If not, it soon will. And if today’s banks don’t come to terms with this fact very soon (as in starting yesterday), they may no longer exist in 10 or even five years. How’s that for disruptive innovation?
I just finished reading Bank 3.0 —Why Banking Is No Longer Somewhere You Go But What You Do by Brett King. If this book doesn’t convince you that the world is changing faster that most of us can imagine, nothing will! It also puts to rest a common thought bubble that many business leaders are desperately clinging to: new technologies may shake things up a bit, but they won’t disrupt my industry.
In his well-researched book, King asserts that the mobile phone (in conjunction with the Internet) is causing a shift in bank practices and distribution models like nothing that has come before. Very soon, this will result in a highly mobile, portable banking world that is light years away from the traditional model of delivering goods and services through branch offices. Banks that fail to adapt to this new model will be replaced by upstarts (i.e., industry outsiders) that use new technologies to completely redefine what it means to bank.
The most fundamental change is that instead of heading to the nearest branch to conduct our banking needs, we will literally carry our bank with us wherever we go. The institutions that succeed in this radically new banking world will be those that use digital technologies to facilitate seamless mobile financial transactions whenever and wherever the customer wants.
The implications, not just to bankers but to all types of financial institutions, are staggering!
Imagine that you’ve spent the last quarter of a century developing and refining a business model that revolves around building large numbers of physical branches. Now, your customer is saying, “I don’t want to come to your branches anymore. I want to bank wherever I am. If you don’t offer that kind of mobility, I’ll take my business to someone who will.”
This not only demands that banks change virtually everything they do, it also leads the playing field wide open for new players that aren’t encumbered with billion-dollar investments in branch assets and entrenched ways of thinking.
How do you prepare for change of this magnitude in your industry? Here are a few suggestions as you head down this uncertain but necessary path:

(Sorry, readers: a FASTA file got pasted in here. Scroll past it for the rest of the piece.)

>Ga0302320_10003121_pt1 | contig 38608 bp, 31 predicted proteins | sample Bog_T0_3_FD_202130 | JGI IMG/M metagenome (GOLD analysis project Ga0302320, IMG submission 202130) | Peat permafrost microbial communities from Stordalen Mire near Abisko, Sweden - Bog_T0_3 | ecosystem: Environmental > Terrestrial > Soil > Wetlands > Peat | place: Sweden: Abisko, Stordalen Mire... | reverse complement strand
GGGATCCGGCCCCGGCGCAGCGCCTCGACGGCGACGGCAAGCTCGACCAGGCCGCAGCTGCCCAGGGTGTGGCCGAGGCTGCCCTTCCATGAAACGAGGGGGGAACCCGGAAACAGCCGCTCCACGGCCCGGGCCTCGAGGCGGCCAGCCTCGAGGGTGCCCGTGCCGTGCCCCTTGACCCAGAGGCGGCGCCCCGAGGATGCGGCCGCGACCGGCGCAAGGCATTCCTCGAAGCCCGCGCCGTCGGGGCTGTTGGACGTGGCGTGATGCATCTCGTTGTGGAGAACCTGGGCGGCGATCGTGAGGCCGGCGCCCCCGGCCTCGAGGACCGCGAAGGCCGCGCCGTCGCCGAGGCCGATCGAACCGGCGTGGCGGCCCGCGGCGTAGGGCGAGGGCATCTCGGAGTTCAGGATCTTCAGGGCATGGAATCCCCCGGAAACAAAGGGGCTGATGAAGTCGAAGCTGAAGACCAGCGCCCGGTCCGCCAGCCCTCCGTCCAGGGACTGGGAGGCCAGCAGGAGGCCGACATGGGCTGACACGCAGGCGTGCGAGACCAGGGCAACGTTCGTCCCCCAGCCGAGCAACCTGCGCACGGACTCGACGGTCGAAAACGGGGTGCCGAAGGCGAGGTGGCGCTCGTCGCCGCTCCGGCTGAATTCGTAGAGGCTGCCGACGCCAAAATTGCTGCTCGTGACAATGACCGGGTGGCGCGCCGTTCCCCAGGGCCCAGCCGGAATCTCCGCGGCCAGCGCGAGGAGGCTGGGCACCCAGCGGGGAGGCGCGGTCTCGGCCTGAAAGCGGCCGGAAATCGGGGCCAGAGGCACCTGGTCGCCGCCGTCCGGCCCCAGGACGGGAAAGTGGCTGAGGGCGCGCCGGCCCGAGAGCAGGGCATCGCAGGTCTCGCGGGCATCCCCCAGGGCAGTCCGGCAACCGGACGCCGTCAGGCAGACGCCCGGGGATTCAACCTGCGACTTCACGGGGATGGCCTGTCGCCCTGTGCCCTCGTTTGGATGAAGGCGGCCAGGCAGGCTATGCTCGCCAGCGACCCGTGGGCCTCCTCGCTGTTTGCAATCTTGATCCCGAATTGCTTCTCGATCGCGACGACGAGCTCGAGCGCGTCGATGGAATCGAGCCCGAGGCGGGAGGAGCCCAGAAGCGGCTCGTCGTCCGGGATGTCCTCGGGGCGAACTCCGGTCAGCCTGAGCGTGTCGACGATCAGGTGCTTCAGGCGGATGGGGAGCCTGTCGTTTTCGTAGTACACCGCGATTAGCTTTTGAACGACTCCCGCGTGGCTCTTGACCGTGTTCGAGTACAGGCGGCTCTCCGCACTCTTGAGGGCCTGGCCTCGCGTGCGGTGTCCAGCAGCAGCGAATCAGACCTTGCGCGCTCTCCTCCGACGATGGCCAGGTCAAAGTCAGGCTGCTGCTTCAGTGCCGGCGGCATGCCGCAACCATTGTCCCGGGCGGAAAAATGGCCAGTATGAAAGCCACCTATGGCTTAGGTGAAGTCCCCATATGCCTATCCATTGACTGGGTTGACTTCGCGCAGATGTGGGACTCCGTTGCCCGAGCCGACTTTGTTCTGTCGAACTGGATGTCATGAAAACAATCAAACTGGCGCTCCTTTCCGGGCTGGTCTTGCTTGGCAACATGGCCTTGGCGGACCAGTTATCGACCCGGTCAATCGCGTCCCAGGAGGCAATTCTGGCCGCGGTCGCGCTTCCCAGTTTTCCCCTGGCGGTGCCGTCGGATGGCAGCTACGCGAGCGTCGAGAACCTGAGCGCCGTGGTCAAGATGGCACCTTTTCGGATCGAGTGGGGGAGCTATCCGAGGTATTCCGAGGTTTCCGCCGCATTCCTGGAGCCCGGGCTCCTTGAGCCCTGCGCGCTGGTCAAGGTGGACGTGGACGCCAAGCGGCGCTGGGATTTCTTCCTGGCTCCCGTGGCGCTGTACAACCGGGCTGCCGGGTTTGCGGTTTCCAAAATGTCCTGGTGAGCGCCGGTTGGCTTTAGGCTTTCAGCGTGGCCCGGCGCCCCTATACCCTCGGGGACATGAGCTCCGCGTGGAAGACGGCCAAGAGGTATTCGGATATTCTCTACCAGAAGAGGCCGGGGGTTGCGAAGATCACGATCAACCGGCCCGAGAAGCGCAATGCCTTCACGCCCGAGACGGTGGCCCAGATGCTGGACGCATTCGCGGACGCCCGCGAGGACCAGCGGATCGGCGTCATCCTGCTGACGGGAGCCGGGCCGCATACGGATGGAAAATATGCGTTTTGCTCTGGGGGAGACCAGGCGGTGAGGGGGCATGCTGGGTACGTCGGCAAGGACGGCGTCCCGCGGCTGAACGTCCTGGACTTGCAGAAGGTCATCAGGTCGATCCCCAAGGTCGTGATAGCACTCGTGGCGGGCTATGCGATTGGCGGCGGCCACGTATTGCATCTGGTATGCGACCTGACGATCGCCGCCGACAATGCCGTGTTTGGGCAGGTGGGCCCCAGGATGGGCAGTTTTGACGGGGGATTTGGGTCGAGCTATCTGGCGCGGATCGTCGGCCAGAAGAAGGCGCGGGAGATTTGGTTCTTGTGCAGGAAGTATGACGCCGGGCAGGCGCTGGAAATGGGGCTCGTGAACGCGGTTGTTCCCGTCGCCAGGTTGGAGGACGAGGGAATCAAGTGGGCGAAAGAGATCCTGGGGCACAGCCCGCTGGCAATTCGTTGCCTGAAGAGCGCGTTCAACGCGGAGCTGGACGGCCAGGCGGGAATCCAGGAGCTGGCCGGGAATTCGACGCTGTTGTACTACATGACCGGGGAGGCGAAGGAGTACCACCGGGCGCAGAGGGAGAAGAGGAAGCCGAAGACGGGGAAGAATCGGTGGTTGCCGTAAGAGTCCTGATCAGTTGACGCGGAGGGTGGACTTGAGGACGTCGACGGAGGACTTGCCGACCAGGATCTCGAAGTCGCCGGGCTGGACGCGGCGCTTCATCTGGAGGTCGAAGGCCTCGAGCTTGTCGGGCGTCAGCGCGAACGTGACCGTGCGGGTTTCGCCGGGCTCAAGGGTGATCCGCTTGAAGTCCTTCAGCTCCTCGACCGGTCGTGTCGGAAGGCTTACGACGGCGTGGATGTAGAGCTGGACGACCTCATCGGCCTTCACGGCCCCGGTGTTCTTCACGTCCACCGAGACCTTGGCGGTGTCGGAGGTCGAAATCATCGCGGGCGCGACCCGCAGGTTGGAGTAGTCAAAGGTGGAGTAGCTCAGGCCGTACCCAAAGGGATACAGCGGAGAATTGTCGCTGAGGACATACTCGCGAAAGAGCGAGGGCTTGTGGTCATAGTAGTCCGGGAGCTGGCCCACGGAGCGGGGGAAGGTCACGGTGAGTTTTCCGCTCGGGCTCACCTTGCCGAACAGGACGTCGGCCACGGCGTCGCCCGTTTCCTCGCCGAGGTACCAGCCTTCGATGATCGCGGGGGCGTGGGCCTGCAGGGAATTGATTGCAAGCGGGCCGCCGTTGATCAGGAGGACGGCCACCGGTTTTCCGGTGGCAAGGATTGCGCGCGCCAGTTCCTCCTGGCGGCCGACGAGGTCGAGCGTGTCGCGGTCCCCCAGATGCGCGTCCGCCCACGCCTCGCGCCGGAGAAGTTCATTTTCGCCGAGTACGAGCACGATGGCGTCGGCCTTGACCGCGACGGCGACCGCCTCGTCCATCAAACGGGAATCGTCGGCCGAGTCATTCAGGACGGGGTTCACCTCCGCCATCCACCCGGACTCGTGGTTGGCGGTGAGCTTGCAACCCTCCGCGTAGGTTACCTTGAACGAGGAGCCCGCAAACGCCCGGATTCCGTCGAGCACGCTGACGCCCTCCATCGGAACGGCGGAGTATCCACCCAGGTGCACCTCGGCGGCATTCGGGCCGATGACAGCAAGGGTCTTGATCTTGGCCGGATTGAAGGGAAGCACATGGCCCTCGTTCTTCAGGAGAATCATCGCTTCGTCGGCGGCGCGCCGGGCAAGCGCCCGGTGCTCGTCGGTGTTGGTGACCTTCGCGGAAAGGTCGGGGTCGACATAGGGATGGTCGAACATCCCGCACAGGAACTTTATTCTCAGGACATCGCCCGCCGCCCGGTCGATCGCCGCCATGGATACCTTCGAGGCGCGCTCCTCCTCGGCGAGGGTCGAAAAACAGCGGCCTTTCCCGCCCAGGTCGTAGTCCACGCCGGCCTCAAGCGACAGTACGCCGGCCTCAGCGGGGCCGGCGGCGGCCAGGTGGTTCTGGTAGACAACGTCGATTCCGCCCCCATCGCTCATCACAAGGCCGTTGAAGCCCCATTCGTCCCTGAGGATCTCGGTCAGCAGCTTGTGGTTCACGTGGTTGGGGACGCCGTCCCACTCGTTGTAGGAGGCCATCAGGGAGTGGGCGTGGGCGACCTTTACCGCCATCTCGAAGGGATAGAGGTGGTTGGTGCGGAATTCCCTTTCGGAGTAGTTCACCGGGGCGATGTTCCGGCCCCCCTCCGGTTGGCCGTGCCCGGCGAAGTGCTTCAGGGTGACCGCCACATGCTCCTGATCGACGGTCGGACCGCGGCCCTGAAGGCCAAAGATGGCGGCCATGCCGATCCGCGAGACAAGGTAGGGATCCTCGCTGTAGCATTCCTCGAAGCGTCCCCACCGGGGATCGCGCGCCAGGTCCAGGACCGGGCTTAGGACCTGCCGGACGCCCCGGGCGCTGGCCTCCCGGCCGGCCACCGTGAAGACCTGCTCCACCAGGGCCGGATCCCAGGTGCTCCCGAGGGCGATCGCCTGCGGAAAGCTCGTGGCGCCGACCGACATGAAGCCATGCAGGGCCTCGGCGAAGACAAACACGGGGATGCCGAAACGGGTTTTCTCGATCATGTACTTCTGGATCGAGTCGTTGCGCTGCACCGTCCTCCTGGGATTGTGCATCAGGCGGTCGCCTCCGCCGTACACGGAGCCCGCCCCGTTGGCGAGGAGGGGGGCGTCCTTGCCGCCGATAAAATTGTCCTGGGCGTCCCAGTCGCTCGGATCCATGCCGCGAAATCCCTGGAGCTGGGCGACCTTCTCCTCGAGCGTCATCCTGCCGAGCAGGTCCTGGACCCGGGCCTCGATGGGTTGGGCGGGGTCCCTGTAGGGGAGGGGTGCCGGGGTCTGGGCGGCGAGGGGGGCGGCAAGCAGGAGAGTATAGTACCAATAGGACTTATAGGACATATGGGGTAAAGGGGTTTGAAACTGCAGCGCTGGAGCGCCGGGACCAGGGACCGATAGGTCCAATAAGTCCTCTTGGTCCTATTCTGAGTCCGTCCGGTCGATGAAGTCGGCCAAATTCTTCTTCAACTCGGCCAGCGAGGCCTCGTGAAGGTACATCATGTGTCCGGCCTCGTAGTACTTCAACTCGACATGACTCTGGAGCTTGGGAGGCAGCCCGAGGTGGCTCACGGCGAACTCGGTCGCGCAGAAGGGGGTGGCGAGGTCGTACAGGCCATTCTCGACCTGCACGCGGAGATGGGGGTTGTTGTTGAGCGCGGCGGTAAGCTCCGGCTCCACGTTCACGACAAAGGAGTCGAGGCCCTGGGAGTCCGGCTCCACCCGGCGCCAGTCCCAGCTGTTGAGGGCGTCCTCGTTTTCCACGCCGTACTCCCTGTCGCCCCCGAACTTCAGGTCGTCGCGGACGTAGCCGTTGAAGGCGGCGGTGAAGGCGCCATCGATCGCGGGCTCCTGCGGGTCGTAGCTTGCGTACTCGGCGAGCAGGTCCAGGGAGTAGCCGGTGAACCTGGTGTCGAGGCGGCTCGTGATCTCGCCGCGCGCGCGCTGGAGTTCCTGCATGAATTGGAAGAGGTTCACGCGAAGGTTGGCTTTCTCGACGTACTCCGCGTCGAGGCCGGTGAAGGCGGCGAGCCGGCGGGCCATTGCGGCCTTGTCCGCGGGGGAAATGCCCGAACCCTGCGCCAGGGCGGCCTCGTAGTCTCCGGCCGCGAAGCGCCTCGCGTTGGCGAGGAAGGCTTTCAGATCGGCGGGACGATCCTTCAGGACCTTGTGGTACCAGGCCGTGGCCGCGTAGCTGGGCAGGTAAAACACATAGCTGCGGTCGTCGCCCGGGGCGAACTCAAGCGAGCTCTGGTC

Get out of denial. Disruptive change is here to stay. If it hasn’t hit your industry yet, it’s only a matter of time. So pull your head out of the sand and start thinking about how your industry will change and when.
Do an industry status check. How much has your industry changed in the last five years? 10? 25? Industries with the least amount of change are the ripest for disruption.
Examine your assumptions. The more you’re absolutely, positively sure you know what your customers want, they harder it is to let go of old ways of thinking. When was the last time you checked your thought bubbles against real, quantifiable data?
Expand your idea of competitive threats. Stop focusing just on existing competition and start looking at where you might be vulnerable to threats outside your industry. For example, VISA and Mastercard require a huge, global infrastructure for their credit card transactions. Very soon, however, all that will be required to facilitate payments is a cell phone and the appropriate apps. Goodbye barriers to entry; hello wide-open playing field.
Stop resisting social media. It took five to 10 years for companies to really figure out how to do business on the Internet. We’re now reaching that point with social media. Stop seeing it as just a tool for blasting marketing messages to your target markets. Start exploring ways to use it to facilitate delivery of your products and services.
Expand your data sources. Even when you expect disruptive change, it can be hard to see where it will come from and what it will look like. Make it a habit to gather data from outside your industry. Look at how other industries are getting blown up and see how those lessons might apply to yours. Ask yourself, what new technologies could remove existing barriers to entry in our industry? Who might jump in once they are gone?
Personally, I’m looking forward to not having to go to a bank anymore. Which begs two very important questions. What are your customers looking forward to not having to do anymore? And who will give it to them — you or someone else?
Call to action: Read Bank 3.0 and apply the principles to your industry.